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Generalized Anxiety Disorder - Topic Overview

How is it treated?

Generalized anxiety disorder is treated with medicines and/or therapy.

The two kinds of therapy that are used to treat generalized anxiety disorder are called applied relaxation therapy and cognitive-behavioral therapy. In applied relaxation therapy, your therapist might ask you to imagine a calming situation to help you relax. In cognitive-behavioral therapy, your therapist will help you learn how to recognize and replace thoughts that make you feel stressed and worried.

Some of the medicines that are used to treat generalized anxiety disorder are:

  • Selective serotonin reuptake inhibitors (SSRIs), such as fluoxetine (Prozac) and sertraline (Zoloft). Studies show sertraline to be a good medicine for children or adolescents with generalized anxiety disorder. These medicines usually take several weeks to a few months to work well.
  • Serotonin and norepinephrine reuptake inhibitors (SNRIs), such as venlafaxine (Effexor). Studies show venlafaxine to be a good medicine for people who have another problem along with generalized anxiety disorder, such as panic disorder or depression. These medicines take several weeks to work well.
  • Benzodiazepines, such as diazepam (Valium) or alprazolam (Xanax), which traditionally have been used to treat generalized anxiety disorder. In some people who take benzodiazepines, the body becomes too used to the medicine and the doctor might need to prescribe more of the medicine for it to work. If you stop taking benzodiazepines all of a sudden, you might feel more jittery or worried than usual (withdrawal symptoms). Some people might have seizures from stopping the medicine too quickly. Be sure to talk with your doctor before you stop taking your medicine. People can become addicted to it. Be sure not to let anyone else take this medicine.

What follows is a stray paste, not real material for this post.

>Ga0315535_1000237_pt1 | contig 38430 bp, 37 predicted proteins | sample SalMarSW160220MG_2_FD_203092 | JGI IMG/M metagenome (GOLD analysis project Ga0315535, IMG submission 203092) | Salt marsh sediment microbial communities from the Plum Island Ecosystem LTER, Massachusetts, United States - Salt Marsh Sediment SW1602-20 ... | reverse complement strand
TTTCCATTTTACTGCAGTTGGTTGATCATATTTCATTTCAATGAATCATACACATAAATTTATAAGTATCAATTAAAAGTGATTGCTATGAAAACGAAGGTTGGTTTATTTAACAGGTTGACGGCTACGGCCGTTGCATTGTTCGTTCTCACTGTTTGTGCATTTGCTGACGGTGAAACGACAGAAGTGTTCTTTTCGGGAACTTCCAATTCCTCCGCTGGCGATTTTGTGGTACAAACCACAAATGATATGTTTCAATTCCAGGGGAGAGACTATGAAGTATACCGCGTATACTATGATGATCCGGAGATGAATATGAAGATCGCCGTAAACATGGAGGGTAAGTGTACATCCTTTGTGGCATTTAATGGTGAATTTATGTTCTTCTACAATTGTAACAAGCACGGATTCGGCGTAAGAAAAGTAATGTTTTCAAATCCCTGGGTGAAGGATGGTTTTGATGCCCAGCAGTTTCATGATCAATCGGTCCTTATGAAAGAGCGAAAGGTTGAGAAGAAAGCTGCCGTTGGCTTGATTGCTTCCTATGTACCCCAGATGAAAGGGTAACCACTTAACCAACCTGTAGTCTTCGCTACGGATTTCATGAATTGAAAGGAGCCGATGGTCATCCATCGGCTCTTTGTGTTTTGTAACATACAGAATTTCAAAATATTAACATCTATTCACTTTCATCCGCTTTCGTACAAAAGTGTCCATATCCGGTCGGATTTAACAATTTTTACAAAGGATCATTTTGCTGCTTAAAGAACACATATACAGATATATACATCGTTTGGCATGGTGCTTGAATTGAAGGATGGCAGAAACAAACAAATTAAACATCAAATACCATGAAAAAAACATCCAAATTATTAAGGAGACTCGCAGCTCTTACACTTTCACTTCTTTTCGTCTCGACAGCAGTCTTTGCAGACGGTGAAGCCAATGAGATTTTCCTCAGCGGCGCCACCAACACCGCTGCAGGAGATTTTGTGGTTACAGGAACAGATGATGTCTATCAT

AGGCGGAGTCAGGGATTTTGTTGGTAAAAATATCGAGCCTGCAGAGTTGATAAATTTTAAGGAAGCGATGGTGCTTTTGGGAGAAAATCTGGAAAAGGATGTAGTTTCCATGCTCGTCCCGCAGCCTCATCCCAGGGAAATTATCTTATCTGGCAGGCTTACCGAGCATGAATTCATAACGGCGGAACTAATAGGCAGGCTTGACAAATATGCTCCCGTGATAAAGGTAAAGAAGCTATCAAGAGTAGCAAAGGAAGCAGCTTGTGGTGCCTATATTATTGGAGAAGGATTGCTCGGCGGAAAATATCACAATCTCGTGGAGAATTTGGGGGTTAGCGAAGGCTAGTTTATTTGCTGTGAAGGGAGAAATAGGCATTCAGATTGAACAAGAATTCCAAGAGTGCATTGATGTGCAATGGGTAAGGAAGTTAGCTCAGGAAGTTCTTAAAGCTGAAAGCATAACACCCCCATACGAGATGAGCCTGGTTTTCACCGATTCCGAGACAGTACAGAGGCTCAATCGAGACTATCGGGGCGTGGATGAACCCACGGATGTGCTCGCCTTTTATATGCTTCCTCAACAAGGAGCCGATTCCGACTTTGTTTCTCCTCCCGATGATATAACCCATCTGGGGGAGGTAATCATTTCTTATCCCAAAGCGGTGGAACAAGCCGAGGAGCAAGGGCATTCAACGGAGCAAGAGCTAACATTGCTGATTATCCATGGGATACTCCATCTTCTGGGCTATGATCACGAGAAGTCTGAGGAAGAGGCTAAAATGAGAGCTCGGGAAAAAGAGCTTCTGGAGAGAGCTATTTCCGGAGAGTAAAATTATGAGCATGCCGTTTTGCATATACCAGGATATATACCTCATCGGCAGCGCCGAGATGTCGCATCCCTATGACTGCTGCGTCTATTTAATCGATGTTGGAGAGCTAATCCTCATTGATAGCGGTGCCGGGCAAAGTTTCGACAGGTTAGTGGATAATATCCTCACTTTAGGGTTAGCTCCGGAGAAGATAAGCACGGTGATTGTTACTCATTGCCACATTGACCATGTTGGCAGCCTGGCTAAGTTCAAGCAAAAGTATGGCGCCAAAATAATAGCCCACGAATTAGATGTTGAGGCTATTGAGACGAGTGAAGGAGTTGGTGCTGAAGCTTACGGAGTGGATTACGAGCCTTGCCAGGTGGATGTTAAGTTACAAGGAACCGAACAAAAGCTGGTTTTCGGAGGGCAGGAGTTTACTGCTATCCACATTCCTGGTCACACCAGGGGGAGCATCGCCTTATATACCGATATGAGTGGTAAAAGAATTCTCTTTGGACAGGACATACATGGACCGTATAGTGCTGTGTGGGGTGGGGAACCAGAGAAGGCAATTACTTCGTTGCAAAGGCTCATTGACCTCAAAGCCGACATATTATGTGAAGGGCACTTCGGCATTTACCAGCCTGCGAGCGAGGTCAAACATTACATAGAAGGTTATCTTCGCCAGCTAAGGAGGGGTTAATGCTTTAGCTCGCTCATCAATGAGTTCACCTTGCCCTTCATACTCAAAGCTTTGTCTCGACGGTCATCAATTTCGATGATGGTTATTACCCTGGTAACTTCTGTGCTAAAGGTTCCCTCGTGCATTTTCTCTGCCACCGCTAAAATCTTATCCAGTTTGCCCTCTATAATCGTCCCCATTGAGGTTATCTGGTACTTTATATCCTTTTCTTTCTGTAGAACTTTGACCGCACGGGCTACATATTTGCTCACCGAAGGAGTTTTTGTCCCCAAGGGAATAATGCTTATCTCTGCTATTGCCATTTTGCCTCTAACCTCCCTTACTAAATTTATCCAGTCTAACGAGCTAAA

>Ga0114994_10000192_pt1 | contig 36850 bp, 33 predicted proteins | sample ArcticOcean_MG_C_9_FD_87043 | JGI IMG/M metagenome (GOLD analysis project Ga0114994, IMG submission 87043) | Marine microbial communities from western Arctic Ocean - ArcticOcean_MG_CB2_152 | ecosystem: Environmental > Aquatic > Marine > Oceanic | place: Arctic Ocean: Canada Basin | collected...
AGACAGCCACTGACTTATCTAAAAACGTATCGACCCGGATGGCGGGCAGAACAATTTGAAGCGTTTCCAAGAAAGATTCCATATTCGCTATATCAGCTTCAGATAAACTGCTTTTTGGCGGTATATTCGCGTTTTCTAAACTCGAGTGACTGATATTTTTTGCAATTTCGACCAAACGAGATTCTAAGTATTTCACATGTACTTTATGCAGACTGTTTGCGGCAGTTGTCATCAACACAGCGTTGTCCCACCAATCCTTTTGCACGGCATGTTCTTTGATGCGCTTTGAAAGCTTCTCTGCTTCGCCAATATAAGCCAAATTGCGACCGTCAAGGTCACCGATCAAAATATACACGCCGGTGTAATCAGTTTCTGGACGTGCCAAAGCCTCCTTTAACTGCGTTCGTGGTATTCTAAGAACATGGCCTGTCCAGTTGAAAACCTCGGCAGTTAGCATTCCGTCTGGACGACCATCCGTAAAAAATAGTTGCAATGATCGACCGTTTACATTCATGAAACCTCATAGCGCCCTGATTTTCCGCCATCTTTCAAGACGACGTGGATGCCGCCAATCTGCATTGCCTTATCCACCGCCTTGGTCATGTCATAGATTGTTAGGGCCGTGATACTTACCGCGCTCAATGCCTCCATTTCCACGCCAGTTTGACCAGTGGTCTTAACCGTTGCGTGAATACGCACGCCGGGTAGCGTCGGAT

• Tricyclic antidepressants (TCAs), such as amitriptyline or nortriptyline (Pamelor), which have also traditionally been used to treat generalized anxiety disorder.
  • Buspirone, which is often used with other medicines to treat generalized anxiety disorder. It may be used alone if the anxiety is mild. It can take 2 to 3 weeks to start working. People who take buspirone will not become addicted to the medicine.
  • Trifluoperazine (Stelazine), an antipsychotic medicine that has been approved by the FDA to treat generalized anxiety disorder. Other antipsychotic medicines are also being studied. These medicines are not commonly used for generalized anxiety disorder because of their side effects, including mild to severe problems with body movements.

Tricyclic antidepressants (TCAs), selective serotonin reuptake inhibitors (SSRIs), and serotonin and norepinephrine reuptake inhibitors (SNRIs) can sometimes have side effects such as being restless and not being able to sleep. These symptoms can be similar to generalized anxiety disorder. But they usually go away after you take the medicine for a while.

Some medicines work better for some people than for others. Be sure to talk with your doctor about how the medicine is working for you. Sometimes you might need to try more than one type of medicine before you find one that works best for you.

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WebMD Medical Reference from Healthwise

Last Updated: July 11, 2011
This information is not intended to replace the advice of a doctor. Healthwise disclaims any liability for the decisions you make based on this information.
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